Gordon Ramsay’s Slip from Grace

Love him or hate him, it’s hard to deny that Gordon Ramsay is anything short of pure entrepreneurial genius. The world watched as the occasionally foul-mouthed, in-your-face, crudely comical and undeniably talented man rose to stardom at a rapid-fire pace and now we sit in bewilderment as Ramsay reaches for sturdy ground. What happened to the man we all believed was unstoppable?

In the words of Gordon Ramsay Holdings CEO, also Ramsay’s father-in-law, Chris Hutcheson, “We weren’t unlucky. We were clumsy.”

In a recent Bloomberg article, Ramsay’s inspiring ascent to household name and untimely and subsequent financial troubles in 2009 are chronicled and Hutcheson implies that the tables that turned so quickly on the Ramsay empire was a straight-forward case of growing too fast and not having a solid plan to go along with the expansion.

Last year, Ramsay generated an impressive $9 million from his U.S. talent fees, nearly $5 million from product endorsements, $50 million from cookware and appliances named after him, and more than $3 million from his British television shows. So what happened in between all of that money and “the company declaring bankruptcy, firing hundreds of people, and closing all but its best performing restaurants?”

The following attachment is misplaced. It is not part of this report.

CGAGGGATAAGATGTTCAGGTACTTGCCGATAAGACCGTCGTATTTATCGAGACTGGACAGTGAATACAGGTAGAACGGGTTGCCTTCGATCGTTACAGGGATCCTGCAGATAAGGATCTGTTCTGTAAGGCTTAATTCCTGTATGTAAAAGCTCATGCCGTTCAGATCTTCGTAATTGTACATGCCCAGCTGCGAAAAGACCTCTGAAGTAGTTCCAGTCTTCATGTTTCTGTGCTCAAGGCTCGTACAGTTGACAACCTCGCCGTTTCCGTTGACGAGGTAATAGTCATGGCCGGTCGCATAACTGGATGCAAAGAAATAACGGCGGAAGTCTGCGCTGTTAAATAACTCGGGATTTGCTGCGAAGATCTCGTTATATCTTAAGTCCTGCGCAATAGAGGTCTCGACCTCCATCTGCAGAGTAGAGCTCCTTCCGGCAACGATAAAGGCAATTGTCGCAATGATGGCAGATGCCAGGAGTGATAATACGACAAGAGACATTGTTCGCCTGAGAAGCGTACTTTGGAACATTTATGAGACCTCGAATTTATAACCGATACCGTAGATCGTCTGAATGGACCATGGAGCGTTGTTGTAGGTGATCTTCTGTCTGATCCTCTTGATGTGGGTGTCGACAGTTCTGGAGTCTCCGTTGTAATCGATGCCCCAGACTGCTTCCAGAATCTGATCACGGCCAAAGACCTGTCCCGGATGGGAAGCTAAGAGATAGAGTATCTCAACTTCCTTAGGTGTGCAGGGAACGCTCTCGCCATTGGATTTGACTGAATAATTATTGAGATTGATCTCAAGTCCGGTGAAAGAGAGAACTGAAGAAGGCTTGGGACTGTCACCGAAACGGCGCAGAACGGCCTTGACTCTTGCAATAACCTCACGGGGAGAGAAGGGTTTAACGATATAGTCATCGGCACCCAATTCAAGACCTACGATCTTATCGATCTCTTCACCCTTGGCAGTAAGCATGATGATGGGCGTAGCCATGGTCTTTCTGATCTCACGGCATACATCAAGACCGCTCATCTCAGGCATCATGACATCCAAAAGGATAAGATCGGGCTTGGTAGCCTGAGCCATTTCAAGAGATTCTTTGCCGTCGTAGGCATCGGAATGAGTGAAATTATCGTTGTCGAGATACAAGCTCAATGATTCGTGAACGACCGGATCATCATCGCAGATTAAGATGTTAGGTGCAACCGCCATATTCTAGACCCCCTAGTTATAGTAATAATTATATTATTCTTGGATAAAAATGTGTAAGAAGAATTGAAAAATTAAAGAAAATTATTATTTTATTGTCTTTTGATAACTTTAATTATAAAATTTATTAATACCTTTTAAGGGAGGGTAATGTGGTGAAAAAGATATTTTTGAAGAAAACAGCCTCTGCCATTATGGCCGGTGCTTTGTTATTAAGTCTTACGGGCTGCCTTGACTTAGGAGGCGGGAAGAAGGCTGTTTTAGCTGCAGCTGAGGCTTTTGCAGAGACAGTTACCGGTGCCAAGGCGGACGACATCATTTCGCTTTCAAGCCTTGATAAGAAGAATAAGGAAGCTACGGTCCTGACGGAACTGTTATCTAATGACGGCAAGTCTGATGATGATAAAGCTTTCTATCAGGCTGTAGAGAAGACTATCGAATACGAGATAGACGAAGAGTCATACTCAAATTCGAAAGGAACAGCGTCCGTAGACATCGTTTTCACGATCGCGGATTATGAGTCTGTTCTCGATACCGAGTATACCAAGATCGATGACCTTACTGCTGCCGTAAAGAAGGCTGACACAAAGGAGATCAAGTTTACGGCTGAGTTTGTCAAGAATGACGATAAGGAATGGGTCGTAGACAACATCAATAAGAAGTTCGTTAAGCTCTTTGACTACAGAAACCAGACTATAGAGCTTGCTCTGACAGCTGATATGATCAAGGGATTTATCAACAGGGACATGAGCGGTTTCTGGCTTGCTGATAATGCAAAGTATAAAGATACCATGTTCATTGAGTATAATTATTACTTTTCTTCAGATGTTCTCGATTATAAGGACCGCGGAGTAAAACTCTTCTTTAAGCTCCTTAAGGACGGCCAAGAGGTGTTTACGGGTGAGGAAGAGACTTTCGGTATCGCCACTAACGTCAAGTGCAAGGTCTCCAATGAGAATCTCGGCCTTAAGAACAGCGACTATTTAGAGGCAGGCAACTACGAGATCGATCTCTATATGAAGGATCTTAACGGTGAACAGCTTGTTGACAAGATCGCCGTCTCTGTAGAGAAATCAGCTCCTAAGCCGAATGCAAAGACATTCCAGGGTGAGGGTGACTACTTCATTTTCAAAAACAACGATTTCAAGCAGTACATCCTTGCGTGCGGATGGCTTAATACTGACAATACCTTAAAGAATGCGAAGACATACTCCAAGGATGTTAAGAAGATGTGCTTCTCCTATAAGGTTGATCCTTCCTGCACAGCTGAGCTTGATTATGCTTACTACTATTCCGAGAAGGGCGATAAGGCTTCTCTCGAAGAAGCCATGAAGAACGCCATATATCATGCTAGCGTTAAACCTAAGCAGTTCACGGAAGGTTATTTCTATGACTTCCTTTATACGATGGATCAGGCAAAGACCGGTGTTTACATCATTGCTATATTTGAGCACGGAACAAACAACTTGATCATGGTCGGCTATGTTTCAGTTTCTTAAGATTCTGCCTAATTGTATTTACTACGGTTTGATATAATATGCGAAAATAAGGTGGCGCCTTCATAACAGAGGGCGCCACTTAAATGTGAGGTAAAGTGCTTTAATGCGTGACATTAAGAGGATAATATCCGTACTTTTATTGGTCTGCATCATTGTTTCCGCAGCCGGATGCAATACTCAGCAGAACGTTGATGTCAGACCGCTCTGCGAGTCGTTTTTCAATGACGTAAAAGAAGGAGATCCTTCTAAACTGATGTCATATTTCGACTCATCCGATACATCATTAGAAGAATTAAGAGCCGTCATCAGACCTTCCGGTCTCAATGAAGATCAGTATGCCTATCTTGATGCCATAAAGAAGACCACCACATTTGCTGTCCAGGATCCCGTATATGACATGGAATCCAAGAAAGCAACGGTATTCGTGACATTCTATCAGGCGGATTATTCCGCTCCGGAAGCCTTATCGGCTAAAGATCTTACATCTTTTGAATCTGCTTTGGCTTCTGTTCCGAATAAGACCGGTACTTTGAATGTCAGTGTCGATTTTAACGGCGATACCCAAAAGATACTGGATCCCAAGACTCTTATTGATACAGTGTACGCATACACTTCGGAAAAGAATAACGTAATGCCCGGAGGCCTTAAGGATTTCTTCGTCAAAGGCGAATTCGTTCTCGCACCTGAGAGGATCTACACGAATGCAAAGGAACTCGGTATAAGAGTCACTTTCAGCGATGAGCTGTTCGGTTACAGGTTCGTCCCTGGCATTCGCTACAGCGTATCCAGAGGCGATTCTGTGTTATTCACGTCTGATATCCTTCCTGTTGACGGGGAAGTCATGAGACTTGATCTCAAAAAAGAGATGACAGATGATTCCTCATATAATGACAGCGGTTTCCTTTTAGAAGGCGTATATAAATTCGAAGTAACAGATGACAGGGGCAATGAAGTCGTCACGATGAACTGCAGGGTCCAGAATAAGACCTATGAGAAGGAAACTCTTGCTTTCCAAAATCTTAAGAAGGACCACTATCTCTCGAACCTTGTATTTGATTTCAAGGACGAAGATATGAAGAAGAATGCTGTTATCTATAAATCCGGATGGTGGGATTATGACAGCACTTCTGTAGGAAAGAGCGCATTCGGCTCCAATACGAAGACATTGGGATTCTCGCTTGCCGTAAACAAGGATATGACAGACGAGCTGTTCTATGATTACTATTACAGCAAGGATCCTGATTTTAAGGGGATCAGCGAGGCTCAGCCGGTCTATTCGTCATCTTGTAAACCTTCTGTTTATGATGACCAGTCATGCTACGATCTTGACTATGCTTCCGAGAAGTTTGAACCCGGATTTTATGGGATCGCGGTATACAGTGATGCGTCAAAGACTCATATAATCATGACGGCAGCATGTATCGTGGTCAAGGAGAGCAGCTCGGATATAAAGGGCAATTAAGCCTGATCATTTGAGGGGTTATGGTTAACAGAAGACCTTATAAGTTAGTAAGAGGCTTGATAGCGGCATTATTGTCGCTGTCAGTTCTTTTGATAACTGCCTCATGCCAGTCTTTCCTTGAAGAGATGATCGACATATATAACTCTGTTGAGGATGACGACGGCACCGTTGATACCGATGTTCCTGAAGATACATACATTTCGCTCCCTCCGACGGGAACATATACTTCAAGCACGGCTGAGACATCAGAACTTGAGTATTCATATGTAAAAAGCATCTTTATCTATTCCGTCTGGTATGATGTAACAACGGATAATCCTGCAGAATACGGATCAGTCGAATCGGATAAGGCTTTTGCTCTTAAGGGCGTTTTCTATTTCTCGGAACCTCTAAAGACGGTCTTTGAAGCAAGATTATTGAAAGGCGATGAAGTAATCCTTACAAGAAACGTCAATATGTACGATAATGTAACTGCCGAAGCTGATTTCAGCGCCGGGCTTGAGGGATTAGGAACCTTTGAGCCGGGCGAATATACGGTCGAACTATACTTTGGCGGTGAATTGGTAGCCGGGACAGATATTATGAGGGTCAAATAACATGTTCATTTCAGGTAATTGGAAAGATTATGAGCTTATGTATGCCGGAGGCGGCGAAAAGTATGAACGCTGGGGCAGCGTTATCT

The growth of the company was too rapid to keep up with and there just quite simply doesn’t appear to have been enough planning to complement the growth. According to the Bloomberg article, the company’s employee count sky-rocketed from 45 to 1,250 in just ten years, and Hutcheson “freely admits that he and Ramsay didn’t take local behavior into account while planning new restaurants, erroneously assuming, for example, that New Yorkers would be apt to drink heartily at lunch.”

After deciding to close his restaurant in Prague and “ceding the control of give others to a private equity firm in exchange for a consulting fee, Ramsay’s back in the black.” But Ramsay and his empire won’t be making the same mistake twice—changes have already been made. The report notes that “in London, his bistro Foxtrot Oscar has closed on Mondays and Tuesdays. Stuart Gillies, his head chef at Boxwood Cafe in The Berkeley, has saved 1,500 pounds a month by no longer ordering flowers, and he now uses cheaper cuts of meat, such as beef shoulder, that he says require more skill to prepare.”

Here’s hoping one of the world’s most entertaining and talented men finds his footing not only in the kitchen but in all of his business endeavors.